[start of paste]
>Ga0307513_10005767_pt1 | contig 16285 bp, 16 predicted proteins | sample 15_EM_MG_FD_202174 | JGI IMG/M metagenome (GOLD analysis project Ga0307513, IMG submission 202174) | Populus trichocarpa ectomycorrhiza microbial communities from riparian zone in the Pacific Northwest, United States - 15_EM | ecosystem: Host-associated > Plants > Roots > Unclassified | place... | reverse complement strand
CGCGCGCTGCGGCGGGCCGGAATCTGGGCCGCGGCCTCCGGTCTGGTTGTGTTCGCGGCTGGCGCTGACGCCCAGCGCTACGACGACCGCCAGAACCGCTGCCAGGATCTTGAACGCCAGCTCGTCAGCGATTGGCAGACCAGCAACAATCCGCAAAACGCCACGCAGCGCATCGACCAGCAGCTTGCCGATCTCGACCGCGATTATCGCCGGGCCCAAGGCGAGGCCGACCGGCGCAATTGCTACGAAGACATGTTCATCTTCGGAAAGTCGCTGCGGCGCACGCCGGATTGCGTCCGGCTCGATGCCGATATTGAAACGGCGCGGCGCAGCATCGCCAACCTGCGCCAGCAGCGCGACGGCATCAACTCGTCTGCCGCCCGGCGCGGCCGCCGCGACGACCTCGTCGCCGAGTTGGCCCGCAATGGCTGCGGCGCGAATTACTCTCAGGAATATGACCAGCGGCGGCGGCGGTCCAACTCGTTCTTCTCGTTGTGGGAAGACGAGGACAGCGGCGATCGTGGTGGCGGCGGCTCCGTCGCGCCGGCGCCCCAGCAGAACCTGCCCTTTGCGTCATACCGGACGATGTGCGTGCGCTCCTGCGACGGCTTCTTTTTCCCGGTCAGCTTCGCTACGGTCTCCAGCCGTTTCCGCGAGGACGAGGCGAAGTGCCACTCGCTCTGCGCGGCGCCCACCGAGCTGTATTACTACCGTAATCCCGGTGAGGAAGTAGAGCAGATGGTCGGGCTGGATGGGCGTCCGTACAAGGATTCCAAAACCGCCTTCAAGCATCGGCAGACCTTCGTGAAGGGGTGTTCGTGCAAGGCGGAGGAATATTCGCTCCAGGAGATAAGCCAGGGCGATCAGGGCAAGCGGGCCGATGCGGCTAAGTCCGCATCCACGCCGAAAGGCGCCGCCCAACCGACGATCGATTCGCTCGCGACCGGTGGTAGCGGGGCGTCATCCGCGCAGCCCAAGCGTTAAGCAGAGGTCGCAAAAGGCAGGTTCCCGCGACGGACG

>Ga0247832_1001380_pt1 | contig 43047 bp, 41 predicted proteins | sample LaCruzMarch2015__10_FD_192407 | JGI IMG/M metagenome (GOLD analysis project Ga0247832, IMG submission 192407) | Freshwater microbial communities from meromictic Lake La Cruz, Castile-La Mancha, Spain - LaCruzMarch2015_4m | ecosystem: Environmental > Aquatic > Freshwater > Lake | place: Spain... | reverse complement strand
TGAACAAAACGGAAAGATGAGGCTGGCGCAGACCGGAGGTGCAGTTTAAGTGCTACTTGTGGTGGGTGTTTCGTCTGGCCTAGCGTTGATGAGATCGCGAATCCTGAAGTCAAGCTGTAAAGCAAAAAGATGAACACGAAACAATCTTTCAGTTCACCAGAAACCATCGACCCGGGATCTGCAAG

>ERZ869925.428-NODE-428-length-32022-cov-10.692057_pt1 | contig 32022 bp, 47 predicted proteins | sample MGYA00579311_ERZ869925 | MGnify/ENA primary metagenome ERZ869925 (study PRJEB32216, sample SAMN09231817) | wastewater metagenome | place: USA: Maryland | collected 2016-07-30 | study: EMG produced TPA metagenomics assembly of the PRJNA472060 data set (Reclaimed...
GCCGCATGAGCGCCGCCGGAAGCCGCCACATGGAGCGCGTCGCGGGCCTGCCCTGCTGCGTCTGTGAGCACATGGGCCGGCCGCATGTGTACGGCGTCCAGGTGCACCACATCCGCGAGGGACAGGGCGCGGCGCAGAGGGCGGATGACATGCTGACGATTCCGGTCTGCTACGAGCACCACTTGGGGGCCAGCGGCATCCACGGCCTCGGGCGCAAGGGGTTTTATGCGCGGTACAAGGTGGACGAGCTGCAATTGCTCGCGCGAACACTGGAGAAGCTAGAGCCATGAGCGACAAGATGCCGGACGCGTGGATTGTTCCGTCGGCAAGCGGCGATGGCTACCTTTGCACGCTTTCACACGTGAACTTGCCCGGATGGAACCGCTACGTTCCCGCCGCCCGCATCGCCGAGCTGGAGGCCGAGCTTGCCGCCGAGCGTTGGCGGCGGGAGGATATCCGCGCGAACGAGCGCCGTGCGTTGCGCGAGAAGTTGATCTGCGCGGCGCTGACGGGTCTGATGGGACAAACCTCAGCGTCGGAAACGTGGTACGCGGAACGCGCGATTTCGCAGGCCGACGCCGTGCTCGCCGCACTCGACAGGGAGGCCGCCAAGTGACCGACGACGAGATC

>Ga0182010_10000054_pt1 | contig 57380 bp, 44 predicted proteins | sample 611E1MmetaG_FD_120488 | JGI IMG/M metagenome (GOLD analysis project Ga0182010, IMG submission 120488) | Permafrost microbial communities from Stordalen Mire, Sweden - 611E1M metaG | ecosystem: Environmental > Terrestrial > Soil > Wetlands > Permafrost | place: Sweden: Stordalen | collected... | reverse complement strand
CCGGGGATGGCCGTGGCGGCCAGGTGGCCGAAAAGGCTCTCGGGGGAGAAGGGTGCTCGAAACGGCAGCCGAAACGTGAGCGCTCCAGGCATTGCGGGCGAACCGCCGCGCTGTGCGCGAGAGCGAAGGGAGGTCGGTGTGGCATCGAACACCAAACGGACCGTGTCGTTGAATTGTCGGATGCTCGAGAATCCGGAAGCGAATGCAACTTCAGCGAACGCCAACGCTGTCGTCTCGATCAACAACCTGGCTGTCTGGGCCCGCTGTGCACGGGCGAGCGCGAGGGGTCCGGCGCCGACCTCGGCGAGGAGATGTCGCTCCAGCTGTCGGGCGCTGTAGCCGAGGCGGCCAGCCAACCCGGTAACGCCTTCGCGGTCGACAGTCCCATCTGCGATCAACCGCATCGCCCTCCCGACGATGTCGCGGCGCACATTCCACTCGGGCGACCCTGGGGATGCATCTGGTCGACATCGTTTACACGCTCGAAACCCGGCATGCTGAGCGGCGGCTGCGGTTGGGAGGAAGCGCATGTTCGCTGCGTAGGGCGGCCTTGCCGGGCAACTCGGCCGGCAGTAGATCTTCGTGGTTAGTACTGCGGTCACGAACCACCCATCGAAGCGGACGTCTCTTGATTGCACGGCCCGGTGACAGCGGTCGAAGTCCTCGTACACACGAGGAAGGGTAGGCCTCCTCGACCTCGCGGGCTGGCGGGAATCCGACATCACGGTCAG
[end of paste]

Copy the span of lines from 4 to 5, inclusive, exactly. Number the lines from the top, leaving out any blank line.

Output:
TGAACAAAACGGAAAGATGAGGCTGGCGCAGACCGGAGGTGCAGTTTAAGTGCTACTTGTGGTGGGTGTTTCGTCTGGCCTAGCGTTGATGAGATCGCGAATCCTGAAGTCAAGCTGTAAAGCAAAAAGATGAACACGAAACAATCTTTCAGTTCACCAGAAACCATCGACCCGGGATCTGCAAG

>ERZ869925.428-NODE-428-length-32022-cov-10.692057_pt1 | contig 32022 bp, 47 predicted proteins | sample MGYA00579311_ERZ869925 | MGnify/ENA primary metagenome ERZ869925 (study PRJEB32216, sample SAMN09231817) | wastewater metagenome | place: USA: Maryland | collected 2016-07-30 | study: EMG produced TPA metagenomics assembly of the PRJNA472060 data set (Reclaimed...